Wodonga T-shirt bandit says it was him under disguise during North East burglaries

T-shirt bandits in action

T-shirt bandits in action

Blaming his brother for helping commit at least six shop and home burglaries has allowed one member of the T-shirt bandits to walk out of custody.

Tom McLean, 22, was set to face trial in the County Court on more than 80 offences – all with his identity concealed with a T-shirt over his face.

His legal team negotiated down to 14 charges, including burglaries at Tallangatta Hotel, Rutherglen Newsagency, Rutherglen Shell service station, Watts In Bundalong Cafe and Chiltern’s Telegraph Hotel between March and October 2015.

McLean was brought to tears in Wodonga Magistrates’ Court on Monday when he learned he would be released after more than 10 months in jail.

He was sentenced to time served on remand, plus a 15-month corrections order including 150 hours of unpaid work or rehabilitation programs.

The young man was also ordered to pay $5900 in compensation to his victims.

The “joint criminal enterprise” had been a family affair for the McLeans, allegedly led by Tom’s older brother Jack.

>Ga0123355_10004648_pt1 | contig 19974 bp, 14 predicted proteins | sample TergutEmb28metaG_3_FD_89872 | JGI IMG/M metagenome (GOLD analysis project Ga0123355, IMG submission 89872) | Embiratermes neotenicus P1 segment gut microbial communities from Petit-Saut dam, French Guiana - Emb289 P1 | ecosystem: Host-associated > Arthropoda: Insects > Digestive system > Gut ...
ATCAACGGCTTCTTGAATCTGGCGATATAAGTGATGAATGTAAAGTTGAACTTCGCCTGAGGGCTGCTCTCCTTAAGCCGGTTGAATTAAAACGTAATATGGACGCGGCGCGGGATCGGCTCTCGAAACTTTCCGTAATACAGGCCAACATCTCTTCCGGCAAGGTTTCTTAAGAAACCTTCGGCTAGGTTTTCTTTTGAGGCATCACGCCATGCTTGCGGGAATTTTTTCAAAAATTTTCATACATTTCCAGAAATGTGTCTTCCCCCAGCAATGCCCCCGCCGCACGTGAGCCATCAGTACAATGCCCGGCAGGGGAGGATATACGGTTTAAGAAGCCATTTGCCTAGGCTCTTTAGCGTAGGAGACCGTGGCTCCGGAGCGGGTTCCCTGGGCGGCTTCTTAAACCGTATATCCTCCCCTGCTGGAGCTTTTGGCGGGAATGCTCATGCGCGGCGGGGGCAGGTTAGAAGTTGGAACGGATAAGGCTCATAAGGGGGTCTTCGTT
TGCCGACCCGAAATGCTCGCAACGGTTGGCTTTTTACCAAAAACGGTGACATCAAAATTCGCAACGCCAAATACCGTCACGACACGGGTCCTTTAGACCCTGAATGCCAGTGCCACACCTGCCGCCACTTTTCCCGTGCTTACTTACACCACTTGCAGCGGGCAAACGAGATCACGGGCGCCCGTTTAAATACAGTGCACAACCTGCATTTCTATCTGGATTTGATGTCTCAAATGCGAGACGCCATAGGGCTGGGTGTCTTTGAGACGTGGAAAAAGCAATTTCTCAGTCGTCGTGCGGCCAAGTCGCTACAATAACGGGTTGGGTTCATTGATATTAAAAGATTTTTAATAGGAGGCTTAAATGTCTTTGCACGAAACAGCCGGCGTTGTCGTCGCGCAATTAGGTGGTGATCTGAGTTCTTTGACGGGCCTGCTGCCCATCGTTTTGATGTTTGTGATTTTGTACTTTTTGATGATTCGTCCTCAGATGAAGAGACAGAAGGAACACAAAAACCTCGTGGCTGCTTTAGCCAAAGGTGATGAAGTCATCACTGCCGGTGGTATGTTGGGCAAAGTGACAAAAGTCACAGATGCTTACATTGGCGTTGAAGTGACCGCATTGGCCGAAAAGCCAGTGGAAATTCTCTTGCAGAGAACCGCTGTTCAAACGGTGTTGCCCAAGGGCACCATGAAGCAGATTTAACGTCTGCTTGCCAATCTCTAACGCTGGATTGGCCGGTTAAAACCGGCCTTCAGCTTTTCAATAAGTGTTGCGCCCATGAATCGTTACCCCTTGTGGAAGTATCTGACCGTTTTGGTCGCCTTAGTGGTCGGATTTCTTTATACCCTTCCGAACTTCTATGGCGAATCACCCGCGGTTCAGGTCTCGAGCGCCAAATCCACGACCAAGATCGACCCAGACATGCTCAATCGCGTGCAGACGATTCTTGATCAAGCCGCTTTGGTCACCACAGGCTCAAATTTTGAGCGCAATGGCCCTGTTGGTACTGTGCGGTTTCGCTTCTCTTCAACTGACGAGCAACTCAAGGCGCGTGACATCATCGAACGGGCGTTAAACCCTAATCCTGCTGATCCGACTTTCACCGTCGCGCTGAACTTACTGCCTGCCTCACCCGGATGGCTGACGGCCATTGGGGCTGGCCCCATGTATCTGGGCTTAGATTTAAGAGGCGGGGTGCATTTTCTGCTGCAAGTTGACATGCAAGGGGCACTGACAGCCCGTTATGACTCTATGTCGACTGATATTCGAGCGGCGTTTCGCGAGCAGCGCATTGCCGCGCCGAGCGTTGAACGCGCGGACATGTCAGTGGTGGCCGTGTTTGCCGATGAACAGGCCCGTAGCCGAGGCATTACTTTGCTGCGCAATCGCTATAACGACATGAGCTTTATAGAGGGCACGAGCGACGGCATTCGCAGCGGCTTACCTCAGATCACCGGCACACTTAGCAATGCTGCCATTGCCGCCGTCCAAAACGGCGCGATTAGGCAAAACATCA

Jack will contest charges at trial, but Tom’s barrister Peta Smith said police had a strong case against him.

She claimed proof of Tom’s involvement was weaker, based on circumstantial evidence of T-shirts – seen in security footage of two burglaries – being found at his Wodonga home.

Police also found his fingerprints on a bowl with remnants of cannabis, which was left in a Mitsubishi Magna abandoned in Old Tallangatta after a burglary.

Another stolen car was set alight in Willow Park.

Prosecuting barrister Danielle Guesdon argued McLean should spend more time in jail, saying the theft of guns was most concerning.

He pleaded guilty to stealing three .22-calibre firearms from a Cole Court home in Wodonga with the gang.

Police found one of the guns hidden under wood at the McLean family’s Tallangatta Valley property, with a note saying “please don’t burn this wood pile”.

The others had not been recovered.

“The time spent in custody so far would not be sufficient to reflect the gravity of offending,” Ms Guesdon said.

But magistrate Stella Stuthridge said McLean’s first time in custody, including six months in 22-hour-a-day isolation, had caused hardship.

“It’s tragic that you became involved in this because of your siblings and others, and ultimately your drug addiction,” she said.

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